Annual State of the Residential Mortgage Market in Canada, Fall 2016
For homes purchased between 2014 and 2016, 84% have amortization periods of 25 years or less.
Each year, more than one-third of mortgage holders take actions that will shorten their amortization periods.
When asked why they do not own a home, Canadians aged 18-34 stated they need more time to save for a down payment (43%), while those aged 55+ feel renting is a better option (45%).
Among borrowers who took out a mortgage in 2016, 43% used a mortgage broker.
The average mortgage interest rate for homeowners is 3.02%, and for homes purchased during 2016 the average rate is 2.76%.
On average, first-time buyers make down payments equal to 21% of the price of the home.
Down payments have consistently been around the 20% range for first-time buyers, on homes purchased as far back as before 1990 and as recently as 2016.
Personal savings remains the most important source of down payments for first-time buyers, while gifts from parents have doubled since 2000 (7% in 2000 compared to 15% for homes purchased between 2014 and 2016).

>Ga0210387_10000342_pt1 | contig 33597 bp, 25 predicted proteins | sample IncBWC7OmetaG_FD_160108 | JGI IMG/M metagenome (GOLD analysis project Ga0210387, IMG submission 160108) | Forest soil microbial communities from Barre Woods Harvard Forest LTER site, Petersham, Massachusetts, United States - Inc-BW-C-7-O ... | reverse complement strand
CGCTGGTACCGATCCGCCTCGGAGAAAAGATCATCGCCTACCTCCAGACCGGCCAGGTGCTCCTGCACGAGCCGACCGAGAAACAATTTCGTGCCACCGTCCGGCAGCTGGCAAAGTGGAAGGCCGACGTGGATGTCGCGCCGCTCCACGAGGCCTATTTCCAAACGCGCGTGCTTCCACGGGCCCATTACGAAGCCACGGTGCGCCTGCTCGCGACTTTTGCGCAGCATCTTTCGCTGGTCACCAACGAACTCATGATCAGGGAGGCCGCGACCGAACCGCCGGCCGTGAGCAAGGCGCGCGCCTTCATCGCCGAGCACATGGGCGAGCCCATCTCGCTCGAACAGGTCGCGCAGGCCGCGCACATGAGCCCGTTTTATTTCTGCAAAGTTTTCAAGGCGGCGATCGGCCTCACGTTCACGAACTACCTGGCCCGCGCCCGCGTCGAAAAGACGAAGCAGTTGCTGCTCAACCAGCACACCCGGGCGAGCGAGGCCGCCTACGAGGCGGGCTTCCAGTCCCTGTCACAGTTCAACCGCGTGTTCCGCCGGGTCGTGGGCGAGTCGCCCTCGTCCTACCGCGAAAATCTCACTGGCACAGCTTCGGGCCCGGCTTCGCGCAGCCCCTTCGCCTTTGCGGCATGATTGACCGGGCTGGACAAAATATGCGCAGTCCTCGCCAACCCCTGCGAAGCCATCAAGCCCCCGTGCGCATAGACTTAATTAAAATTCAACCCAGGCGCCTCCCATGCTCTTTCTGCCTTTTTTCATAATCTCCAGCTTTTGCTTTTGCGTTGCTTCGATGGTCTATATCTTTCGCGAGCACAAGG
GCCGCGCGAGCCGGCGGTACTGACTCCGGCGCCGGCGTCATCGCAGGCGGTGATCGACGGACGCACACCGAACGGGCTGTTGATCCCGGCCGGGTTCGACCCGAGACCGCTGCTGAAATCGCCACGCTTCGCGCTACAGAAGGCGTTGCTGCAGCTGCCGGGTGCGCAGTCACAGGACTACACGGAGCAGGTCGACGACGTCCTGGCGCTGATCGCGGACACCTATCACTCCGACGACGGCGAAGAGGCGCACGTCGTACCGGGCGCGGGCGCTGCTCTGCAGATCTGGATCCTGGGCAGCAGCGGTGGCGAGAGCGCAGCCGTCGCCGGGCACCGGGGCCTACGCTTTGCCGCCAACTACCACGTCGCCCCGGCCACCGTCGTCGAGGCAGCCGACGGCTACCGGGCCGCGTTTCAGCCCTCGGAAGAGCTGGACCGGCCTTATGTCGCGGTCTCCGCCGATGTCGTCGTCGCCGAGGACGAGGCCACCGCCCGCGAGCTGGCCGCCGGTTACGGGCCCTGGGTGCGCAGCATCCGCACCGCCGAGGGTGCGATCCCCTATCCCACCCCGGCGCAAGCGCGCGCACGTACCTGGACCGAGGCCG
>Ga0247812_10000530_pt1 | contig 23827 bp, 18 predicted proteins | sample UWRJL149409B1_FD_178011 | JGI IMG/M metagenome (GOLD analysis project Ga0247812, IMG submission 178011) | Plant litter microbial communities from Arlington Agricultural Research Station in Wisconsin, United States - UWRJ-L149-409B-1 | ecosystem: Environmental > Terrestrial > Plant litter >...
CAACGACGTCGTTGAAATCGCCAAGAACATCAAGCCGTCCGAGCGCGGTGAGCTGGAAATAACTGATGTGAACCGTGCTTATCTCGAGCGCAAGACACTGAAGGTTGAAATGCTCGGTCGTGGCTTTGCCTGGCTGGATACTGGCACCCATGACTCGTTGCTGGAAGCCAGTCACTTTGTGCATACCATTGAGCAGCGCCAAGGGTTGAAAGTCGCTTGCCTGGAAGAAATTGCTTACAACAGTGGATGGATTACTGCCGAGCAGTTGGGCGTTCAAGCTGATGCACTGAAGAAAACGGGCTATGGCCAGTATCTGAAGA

On average, home equity in Canada is equivalent to 74% of the value of homes.
9% of homeowners took out equity on their homes in the past year, most commonly to pay for home renovation or repair. The average amount of equity takeout was $47,600.
By a very large margin, Canadian homeowners are happy with their decisions to purchase their homes (91%).
Mortgage credit growth has averaged 7.1% per year during the past decade, but has slowed to 6.1% for the past year.
Outstanding residential mortgage credit is forecast at $1.45 trillion by the end of 2016. By the end of 2017 it may be just under $1.5 trillion.